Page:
In the year 2032, Batô, a cyborg detective for the anti-terrorist unit Public Security Section 9, investigates the case of a female robot--one created solely for sexual pleasure--who slaughtered her owner.
Ai, who is a student at a girl school, is talented and extremely good in the arts. Unfortunately, the implication of this is that her school-mates are jealous and the grown-ups see her as a... See full summary »
In a world where clone soldiers from three military tribes are locked in a perpetual battle of air, land and technology, one clone is separated from the battle and finds herself on the run with a group of unlikely companions.
In a future world, young people are increasingly becoming addicted to an illegal (and potentially deadly) battle simulation game called Avalon. When Ash, a star player, hears of rumors that a more advanced level of the game exists somewhere, she gives up her loner ways and joins a gang of explorers. Even if she finds the gateway to the next level, will she ever be able to come back to reality?Written by
Jean-Marc Rocher <firstname.lastname@example.org>
All military vehicles and helicopters were borrowed from the Polish army for free. See more »
When Ash is holding Murphy after shooting him, he is holding a gun in his right hand. The shot then switches to his other hand dropping bullets and when the shot returns to both of them the gun is missing. See more »
Just as I thought, you are the only one who got through the gate.
Is this "Special A"?
We call it "Class Real". Building it has taken huge amounts of very sophisticated data. In many ways, it's still very experimental.
In many ways?
There's just one thing you have to do to complete it. That's finishing off the Unreturned. Your equipment and skill parameters are returned to default. All you have is a pistol and one clip of ammunition. There are neutral characters operating under free will. Hurt ...
[...] See more »
North American (Region 1) DVD release in 2003 features additional narration by the lead character "Ash" in the English dubbed version -- most notably after the pre-credits battle scene, and at the end of the film, the latter of which initially played out without any dialog. As a result of the added narration, the enigmatic ending becomes easier to understand for North American viewers. The added narration actually creates a very large problem with the 'Polish with English subtitles' option on the Region 1 DVD, since the 'traslantion' subtitles are actually dub-titles (they simply transcribed the Enlgish dub as the Polish dialog). This results in innumerable inaccuracies in the script (almost all mention of the connections to the King Arthur myth are lost on any language of the Region 1 version), and the subtitles also show up during the sequences where the English version has narration, meaning that in the middle of a dialog-less scene, the subtitles will show up anyway. Miramax has not recalled or corrected the DVD, but an uncut anamorphic version with proper subtitles is available from UK company Blue Light. See more »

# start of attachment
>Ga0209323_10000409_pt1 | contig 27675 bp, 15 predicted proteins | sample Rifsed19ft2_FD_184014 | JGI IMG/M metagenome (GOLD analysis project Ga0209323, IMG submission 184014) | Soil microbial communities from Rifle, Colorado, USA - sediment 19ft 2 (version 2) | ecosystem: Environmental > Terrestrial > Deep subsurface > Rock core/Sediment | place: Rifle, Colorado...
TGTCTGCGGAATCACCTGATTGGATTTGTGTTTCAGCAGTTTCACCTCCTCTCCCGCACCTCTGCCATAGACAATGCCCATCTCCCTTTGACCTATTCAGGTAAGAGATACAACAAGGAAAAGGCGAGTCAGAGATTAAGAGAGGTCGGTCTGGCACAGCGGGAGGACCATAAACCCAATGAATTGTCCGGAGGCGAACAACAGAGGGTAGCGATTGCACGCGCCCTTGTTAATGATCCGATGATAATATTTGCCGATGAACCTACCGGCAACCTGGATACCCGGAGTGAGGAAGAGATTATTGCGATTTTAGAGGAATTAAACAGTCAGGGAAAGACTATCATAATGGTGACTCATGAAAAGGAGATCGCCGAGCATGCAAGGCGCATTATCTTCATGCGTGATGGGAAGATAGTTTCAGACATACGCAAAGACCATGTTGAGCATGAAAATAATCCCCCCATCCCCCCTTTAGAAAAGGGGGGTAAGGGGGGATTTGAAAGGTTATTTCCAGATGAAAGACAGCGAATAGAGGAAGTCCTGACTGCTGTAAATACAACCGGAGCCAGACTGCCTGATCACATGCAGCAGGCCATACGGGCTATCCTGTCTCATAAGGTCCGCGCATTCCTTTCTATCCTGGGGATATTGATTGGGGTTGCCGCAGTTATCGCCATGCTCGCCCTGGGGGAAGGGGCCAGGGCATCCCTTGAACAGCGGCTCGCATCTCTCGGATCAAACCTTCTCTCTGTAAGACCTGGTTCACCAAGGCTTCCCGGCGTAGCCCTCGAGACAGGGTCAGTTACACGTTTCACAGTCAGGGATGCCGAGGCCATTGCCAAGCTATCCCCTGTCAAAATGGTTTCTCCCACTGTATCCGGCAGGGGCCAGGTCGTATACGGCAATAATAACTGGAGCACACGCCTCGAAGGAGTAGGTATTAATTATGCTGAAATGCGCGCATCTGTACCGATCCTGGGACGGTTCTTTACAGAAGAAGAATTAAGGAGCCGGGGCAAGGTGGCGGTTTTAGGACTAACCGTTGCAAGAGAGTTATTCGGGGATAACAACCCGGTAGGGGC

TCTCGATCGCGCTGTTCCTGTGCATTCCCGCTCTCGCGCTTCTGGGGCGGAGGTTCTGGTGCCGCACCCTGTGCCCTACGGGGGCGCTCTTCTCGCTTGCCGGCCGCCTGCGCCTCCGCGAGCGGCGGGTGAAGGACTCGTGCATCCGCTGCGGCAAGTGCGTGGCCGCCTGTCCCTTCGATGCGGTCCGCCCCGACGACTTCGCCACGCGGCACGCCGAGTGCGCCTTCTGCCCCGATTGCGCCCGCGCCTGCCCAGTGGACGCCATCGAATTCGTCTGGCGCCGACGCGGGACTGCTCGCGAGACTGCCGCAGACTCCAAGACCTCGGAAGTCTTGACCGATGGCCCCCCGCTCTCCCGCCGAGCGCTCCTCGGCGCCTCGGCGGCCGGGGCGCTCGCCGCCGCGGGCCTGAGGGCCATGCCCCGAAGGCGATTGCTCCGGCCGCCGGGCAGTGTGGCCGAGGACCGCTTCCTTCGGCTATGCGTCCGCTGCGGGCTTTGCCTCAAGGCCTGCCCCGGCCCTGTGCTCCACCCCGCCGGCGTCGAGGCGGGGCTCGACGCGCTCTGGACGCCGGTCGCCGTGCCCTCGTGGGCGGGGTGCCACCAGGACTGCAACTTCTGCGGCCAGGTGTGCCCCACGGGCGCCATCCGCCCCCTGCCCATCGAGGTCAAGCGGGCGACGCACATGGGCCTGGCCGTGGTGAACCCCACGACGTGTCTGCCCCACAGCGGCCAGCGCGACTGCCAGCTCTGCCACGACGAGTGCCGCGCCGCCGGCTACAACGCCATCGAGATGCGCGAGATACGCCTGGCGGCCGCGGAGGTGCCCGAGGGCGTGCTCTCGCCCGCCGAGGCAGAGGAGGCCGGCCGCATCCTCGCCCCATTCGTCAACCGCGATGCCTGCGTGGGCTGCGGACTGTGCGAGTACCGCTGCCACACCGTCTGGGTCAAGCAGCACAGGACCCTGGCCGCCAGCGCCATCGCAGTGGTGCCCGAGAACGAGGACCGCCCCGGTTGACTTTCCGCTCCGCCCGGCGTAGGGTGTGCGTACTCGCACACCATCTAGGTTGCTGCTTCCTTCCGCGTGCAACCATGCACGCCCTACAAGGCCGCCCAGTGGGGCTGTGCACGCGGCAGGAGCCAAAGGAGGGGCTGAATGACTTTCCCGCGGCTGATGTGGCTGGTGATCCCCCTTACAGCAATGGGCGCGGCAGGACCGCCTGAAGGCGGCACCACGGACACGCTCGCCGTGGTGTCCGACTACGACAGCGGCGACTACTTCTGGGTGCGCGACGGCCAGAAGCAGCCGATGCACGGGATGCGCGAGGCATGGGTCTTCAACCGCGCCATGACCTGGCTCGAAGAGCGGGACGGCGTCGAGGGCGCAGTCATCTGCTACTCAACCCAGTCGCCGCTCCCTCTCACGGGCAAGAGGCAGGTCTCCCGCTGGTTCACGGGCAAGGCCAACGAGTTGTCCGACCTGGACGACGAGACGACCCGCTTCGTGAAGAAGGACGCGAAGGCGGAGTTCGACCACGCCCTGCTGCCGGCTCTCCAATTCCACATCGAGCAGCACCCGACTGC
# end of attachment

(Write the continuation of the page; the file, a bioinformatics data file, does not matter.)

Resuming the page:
Avalon is a beautiful movie, but not for everyone. If you mainly like action or fast-paced movies you may be turned off by some of the slow scenes during the movie. Avalon has action though, and explosions galore. Some of the story is a little ridiculous and hard to follow, but that isn't necessarily a bad thing at all.
This is the only film I know of that was a co-production of both Japan and Poland. Directed by Mamoru Oshii, but filmed mostly in Poland and in the native Polish language.
While watching this movie you get a feeling of a very unique quality. It was filmed (or altered in post) to resemble an old Sepia toned film, but still with the high-resolution of today's film standard. This adds a very bleak and depressive visual style to much of the movie. That's a good thing, because this is not a happy movie in the least.
Avalon relies heavily on CGI throughout the movie, due to the "cyber game world" that the movie is largely dealing with. Much of the CGI effects are quite interesting to watch. You can often tell they are CGI effects, but it's obvious that it's a computer dominating world with players inside it.
Another effective element to the film was the excellent music score by Kenji Kawai. This has to be one of the most beautiful and engaging film scores I've heard in a long time. It ranges through many different forms, even to the operatic. Very layered and complex, yet easy on the ears. Recorded with the Warsaw Philharmonic Orchestra, tons of people played the various musical instruments in the recording of the score, according to the end credits. I would compare it in a sense to Christopher Young's otherworldly and haunting score for the first two Hellraiser films. It's a shame that the soundtrack to Avalon is currently only available as an expensive import CD.
Even if you dislike the film, you must watch it once just for the amazing music...it really is that good.
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